When the CTNext board of directors announced their choices for Innovation Places finalists late last month, the decision generated excitement and a sense of accomplishment for seven communities across the state. These applicants will now have the opportunity to showcase their vision and ideas in more depth and vie for implementation funds and the designation as a Connecticut Innovation Place.
Of course, the board’s decision also resulted in understandable disappointment for those who were not selected to advance, as the project leaders in these communities invested time, effort and creative energy in developing their applications. Despite the outcome, these communities must understand that their efforts were not in vain.
Yes, the winner – or winners – of the Innovation Places competition will be awarded grant money to begin executing on their vision. And that is the “big prize,” if you will. But in reality, the Innovation Places concept was never about winning or losing – it was about the process and the introduction of a new way of thinking about community economic development.
Too often, when our community leaders undertake economic development, they tend to do so in silos and only with consideration for their part of the world, so to speak. The Innovation Places process forced different stakeholders in the community to come together and plan development in a more integrated and holistic way. By simply engaging in the application process, leaders from across multiple disciplines, who may not have had a reason or motivation to collaborate in the past, joined forces to improve the overall economic vitality of their communities.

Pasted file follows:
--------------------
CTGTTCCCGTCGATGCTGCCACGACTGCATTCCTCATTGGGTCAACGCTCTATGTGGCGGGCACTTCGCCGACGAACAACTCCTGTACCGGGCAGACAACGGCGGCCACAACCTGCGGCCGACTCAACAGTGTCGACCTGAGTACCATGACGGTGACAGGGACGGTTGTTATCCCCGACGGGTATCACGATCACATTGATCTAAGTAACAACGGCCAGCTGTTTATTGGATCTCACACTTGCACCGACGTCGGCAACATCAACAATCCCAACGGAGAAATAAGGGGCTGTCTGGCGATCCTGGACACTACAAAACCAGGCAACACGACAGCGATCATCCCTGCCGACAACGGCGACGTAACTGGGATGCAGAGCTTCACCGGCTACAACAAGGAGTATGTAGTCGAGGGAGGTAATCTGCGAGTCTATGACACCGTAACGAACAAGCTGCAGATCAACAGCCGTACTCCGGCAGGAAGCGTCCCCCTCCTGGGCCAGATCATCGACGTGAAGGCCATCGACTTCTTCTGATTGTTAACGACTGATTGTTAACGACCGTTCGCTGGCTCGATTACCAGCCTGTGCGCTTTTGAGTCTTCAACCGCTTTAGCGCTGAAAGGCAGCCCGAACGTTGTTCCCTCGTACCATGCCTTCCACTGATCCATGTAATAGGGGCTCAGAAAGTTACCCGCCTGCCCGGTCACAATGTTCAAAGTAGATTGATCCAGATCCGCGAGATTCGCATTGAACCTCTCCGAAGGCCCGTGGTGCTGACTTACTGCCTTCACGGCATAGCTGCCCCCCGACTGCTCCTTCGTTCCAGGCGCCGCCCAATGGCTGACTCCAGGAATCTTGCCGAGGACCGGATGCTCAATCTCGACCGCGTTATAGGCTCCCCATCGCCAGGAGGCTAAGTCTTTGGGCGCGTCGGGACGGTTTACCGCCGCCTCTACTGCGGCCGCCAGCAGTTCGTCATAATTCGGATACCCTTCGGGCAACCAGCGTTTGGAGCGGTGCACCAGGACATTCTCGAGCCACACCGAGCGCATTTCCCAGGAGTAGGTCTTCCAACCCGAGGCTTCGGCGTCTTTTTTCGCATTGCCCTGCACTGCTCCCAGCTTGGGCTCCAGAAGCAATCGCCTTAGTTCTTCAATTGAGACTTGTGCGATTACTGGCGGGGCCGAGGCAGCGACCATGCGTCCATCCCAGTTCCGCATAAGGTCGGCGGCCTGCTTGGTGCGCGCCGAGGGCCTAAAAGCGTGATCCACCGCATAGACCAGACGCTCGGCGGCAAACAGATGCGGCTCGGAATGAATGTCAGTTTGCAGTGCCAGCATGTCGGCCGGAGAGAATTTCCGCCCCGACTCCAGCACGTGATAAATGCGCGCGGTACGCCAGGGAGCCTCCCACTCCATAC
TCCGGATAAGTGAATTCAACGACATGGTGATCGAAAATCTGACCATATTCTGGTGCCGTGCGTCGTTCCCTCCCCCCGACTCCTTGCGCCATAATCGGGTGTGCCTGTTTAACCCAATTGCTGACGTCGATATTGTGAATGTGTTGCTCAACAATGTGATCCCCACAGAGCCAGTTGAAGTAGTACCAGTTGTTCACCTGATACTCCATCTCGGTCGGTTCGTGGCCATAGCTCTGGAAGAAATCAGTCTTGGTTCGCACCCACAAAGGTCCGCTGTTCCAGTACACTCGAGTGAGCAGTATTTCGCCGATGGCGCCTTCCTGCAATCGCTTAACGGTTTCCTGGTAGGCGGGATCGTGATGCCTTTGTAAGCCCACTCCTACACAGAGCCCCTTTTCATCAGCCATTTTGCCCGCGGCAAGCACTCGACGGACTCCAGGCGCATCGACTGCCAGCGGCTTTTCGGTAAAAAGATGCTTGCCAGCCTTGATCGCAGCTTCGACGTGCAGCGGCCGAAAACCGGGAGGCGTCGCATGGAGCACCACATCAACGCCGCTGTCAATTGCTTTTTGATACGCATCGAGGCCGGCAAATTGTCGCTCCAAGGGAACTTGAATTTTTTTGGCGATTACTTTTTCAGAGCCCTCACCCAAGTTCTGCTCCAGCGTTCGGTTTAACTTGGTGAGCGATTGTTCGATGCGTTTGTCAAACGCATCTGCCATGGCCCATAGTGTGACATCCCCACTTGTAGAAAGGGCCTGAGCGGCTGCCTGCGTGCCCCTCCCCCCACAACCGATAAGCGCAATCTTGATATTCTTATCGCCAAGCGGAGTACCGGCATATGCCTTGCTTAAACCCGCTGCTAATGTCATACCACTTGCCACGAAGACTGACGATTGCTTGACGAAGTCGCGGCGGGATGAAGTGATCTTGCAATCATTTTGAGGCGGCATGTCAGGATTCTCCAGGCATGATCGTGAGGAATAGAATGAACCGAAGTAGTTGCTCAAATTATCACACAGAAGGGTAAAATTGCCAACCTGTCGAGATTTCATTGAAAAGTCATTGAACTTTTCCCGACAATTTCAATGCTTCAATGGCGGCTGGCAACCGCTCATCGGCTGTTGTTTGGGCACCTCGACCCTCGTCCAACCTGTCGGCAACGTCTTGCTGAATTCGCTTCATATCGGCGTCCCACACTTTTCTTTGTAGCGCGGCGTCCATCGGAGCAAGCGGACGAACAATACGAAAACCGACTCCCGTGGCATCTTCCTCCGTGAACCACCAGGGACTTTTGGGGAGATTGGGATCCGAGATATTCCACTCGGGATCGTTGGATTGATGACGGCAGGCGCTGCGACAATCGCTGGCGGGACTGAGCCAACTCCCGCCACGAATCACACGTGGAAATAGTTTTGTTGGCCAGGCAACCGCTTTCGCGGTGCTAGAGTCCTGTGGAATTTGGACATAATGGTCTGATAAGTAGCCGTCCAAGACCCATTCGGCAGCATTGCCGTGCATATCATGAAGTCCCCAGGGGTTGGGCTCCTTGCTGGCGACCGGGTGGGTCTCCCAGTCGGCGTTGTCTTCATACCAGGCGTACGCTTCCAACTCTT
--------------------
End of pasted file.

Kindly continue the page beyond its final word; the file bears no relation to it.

It’s crucially important that the spirit of cooperation, integration and engagement is not lost. There are strong ideas embedded within all the applications. Community leaders should consider how even portions of their vision might potentially be implemented through other state programs or public-private partnerships. The opportunity exists to take the momentum forward. Now is not the time to walk away.
And for the seven finalist communities, the onus is now on them to demonstrate that they have the required leadership, resources and ability to move from the ideation stage and implement their respective plans in a way that will be meaningful and measurable for each community.
The conclusion of the Innovation Places planning process for this year is near. But the real work begins now to continue to make Connecticut a global center of innovation.